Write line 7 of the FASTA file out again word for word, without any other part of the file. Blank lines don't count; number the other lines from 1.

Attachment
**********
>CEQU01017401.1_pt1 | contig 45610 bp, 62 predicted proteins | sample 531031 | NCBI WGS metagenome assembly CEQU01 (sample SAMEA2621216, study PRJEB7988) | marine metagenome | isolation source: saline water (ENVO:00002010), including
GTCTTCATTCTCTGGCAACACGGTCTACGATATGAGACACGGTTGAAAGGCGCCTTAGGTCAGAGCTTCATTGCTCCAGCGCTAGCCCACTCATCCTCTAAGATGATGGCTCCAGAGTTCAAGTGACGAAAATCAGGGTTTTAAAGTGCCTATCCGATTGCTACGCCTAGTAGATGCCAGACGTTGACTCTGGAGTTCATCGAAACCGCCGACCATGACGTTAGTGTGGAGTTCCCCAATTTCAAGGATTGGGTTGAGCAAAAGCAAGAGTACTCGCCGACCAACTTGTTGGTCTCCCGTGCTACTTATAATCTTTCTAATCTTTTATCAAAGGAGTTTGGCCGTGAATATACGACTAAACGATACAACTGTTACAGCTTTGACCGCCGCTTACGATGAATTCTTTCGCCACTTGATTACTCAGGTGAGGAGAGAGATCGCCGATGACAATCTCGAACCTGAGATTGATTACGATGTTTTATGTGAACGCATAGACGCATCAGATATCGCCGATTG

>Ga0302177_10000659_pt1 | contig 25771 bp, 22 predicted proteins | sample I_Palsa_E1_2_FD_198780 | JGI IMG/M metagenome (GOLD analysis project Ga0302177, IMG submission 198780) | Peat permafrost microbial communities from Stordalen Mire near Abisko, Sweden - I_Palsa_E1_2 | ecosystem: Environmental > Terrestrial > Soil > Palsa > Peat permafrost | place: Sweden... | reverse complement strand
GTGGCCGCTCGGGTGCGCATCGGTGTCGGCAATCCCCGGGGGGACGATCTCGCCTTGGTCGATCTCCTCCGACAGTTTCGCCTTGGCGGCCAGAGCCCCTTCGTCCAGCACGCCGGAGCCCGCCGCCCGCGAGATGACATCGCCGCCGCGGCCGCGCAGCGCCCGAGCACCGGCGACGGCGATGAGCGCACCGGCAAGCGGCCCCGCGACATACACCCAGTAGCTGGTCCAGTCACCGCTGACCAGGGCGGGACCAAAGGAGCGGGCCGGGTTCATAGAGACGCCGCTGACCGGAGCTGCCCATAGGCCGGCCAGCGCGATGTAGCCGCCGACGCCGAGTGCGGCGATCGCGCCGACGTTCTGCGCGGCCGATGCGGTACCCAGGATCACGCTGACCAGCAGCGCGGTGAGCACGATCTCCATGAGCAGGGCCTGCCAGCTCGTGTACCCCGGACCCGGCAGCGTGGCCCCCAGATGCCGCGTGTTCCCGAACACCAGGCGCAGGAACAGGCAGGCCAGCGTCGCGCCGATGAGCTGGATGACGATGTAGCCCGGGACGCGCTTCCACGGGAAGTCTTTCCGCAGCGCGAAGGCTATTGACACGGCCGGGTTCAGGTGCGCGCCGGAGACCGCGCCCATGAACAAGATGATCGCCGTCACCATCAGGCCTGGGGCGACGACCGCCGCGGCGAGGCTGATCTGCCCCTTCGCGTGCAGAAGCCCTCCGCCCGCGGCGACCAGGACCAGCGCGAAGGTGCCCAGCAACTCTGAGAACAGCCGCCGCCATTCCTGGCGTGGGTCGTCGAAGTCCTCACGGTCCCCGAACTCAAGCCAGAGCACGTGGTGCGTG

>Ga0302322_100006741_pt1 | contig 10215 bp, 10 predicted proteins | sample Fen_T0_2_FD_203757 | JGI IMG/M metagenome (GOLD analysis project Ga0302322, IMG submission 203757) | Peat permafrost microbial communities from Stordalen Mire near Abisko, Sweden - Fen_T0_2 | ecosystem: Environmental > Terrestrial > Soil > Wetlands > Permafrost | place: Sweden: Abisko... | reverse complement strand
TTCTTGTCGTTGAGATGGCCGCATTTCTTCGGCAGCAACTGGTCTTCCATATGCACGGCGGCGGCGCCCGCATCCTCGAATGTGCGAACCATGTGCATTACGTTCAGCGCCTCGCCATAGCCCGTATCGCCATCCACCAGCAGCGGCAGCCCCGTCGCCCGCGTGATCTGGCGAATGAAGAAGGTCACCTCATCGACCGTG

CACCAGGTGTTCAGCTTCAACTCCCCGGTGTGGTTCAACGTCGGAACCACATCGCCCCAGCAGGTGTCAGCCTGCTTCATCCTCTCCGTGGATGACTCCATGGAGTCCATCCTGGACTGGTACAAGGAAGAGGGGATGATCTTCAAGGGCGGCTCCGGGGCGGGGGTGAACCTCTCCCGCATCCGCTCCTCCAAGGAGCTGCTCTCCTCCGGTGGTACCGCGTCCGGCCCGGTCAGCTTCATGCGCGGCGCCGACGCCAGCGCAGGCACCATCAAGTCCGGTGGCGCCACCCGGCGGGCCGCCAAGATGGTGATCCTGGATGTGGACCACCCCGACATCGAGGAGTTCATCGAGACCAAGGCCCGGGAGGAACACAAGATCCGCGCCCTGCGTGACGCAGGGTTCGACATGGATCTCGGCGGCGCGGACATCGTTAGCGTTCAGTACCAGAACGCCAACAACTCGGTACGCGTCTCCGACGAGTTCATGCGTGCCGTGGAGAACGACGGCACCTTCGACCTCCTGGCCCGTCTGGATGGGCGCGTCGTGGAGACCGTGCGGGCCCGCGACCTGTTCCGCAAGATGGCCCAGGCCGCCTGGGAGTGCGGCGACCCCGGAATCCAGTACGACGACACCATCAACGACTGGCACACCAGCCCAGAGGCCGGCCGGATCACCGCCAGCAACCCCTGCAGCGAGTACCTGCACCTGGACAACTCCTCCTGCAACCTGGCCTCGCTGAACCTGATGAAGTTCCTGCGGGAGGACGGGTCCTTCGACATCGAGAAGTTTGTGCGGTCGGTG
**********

CACCAGGTGTTCAGCTTCAACTCCCCGGTGTGGTTCAACGTCGGAACCACATCGCCCCAGCAGGTGTCAGCCTGCTTCATCCTCTCCGTGGATGACTCCATGGAGTCCATCCTGGACTGGTACAAGGAAGAGGGGATGATCTTCAAGGGCGGCTCCGGGGCGGGGGTGAACCTCTCCCGCATCCGCTCCTCCAAGGAGCTGCTCTCCTCCGGTGGTACCGCGTCCGGCCCGGTCAGCTTCATGCGCGGCGCCGACGCCAGCGCAGGCACCATCAAGTCCGGTGGCGCCACCCGGCGGGCCGCCAAGATGGTGATCCTGGATGTGGACCACCCCGACATCGAGGAGTTCATCGAGACCAAGGCCCGGGAGGAACACAAGATCCGCGCCCTGCGTGACGCAGGGTTCGACATGGATCTCGGCGGCGCGGACATCGTTAGCGTTCAGTACCAGAACGCCAACAACTCGGTACGCGTCTCCGACGAGTTCATGCGTGCCGTGGAGAACGACGGCACCTTCGACCTCCTGGCCCGTCTGGATGGGCGCGTCGTGGAGACCGTGCGGGCCCGCGACCTGTTCCGCAAGATGGCCCAGGCCGCCTGGGAGTGCGGCGACCCCGGAATCCAGTACGACGACACCATCAACGACTGGCACACCAGCCCAGAGGCCGGCCGGATCACCGCCAGCAACCCCTGCAGCGAGTACCTGCACCTGGACAACTCCTCCTGCAACCTGGCCTCGCTGAACCTGATGAAGTTCCTGCGGGAGGACGGGTCCTTCGACATCGAGAAGTTTGTGCGGTCGGTG